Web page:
Pagan Basics: How You Talk to Your Food, How You are Buried, and Other Linkage
• The slow abandonment of Pagan religion might be reflected in burials from early medieval France. “Within some of the tombs, the archaeologists discovered objects that suggest the persistence of pagan rites, even though Christianity was becoming more prevalent.” None of the articles that I have read give dates for these burials, so I am guessing they were from earlier than 1000 CE.
• Women like the witch archetype because she is powerful. “On some level, all of the contemporary trappings of witchiness tap into that desire to feel powerful.”
Now you know. I suppose that it had to be said, and that my readers are mature enough to deal with this knowledge.
• Be buried in the Neolithic way so that your descendants may venerate you properly. It’s now possible in Britain.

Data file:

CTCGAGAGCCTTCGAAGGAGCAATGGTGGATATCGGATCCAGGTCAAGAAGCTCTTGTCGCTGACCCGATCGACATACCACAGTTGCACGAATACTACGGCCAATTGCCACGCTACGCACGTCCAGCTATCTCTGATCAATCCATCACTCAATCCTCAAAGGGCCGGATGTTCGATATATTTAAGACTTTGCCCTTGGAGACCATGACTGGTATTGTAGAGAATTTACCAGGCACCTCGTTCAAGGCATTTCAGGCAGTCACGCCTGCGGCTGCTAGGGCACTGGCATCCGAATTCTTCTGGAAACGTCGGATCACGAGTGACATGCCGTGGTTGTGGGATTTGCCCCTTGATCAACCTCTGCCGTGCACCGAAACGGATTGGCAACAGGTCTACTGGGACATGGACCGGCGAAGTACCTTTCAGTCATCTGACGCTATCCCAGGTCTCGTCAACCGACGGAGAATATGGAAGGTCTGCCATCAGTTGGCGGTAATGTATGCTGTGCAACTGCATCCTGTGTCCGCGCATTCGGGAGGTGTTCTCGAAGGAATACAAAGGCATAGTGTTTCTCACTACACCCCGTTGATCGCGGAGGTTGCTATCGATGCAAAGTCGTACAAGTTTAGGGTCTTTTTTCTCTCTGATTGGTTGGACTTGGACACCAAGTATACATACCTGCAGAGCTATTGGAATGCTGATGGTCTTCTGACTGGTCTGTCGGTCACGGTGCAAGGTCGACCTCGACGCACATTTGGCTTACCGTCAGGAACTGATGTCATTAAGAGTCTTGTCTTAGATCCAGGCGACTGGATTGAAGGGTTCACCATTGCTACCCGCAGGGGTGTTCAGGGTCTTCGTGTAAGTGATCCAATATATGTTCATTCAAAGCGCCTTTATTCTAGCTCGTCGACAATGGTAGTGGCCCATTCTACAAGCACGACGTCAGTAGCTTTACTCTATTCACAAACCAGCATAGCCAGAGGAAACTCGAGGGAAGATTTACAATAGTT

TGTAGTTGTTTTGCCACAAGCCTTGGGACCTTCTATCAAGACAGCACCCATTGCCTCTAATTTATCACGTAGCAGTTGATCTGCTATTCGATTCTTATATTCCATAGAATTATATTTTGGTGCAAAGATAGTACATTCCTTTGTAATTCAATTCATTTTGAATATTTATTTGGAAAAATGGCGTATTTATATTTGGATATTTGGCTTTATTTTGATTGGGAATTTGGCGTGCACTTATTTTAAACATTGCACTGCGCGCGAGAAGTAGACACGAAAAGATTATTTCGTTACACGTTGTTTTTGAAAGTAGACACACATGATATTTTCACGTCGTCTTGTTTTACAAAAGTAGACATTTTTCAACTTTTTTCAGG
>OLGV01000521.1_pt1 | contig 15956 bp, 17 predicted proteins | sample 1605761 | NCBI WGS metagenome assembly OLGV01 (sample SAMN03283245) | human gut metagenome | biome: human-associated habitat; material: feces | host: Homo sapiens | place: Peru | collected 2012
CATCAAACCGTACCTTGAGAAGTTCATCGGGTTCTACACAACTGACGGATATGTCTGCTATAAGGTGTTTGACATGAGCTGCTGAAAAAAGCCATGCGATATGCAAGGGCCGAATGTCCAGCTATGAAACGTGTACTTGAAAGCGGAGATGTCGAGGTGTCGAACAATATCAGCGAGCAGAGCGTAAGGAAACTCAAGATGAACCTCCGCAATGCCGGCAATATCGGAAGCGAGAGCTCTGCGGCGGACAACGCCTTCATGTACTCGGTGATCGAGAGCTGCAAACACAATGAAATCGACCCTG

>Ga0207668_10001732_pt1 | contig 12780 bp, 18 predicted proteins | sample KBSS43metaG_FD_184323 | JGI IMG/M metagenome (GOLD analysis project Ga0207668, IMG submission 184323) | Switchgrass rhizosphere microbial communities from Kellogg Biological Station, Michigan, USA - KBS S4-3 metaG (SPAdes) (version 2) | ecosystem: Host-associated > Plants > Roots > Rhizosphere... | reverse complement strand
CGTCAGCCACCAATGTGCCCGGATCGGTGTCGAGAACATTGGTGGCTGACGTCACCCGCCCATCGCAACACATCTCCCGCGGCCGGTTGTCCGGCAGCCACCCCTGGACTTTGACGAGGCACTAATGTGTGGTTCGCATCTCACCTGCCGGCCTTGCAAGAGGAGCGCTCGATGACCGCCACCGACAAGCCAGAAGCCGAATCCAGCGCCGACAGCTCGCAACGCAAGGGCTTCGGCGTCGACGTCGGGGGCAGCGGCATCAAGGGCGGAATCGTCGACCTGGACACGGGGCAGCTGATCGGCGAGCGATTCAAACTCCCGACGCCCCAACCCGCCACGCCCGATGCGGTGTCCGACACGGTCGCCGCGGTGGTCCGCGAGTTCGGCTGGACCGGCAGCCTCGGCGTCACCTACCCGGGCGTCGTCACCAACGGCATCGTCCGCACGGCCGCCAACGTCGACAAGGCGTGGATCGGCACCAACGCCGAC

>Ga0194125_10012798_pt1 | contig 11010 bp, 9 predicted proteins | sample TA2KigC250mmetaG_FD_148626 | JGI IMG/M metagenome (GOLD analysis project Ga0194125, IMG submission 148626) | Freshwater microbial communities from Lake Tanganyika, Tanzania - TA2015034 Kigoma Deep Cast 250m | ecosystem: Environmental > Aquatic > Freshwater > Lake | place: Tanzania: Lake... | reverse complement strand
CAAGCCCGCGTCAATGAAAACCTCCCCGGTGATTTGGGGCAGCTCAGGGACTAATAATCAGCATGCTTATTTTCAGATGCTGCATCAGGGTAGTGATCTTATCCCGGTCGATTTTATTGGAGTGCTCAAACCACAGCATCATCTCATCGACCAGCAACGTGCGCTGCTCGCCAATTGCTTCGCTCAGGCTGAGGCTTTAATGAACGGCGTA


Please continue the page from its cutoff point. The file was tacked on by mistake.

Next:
• “Animism at the Dinner Table.” From Sarah Lawless’ blog — really, this is the basic basic level of a Pagan life. It is more important than pantheons, Lore, texts, dressing up like the ancestors and all the stuff that people get worked up about.
What if we didn’t strive to be like the ancients, whose true ways are long lost and whose skills are beyond many of us at this time, but instead decided to bring the philosophy of animism to the dinner table? What would it look like? To be honest, it would look foolish to an outsider as it would involve talking to plants and animals, talking to our food sources, as if they were sentient and could understand us. Most of the old prayers collected as folklore weren’t really prayers at all, they were people talking to plants and to wild spirits.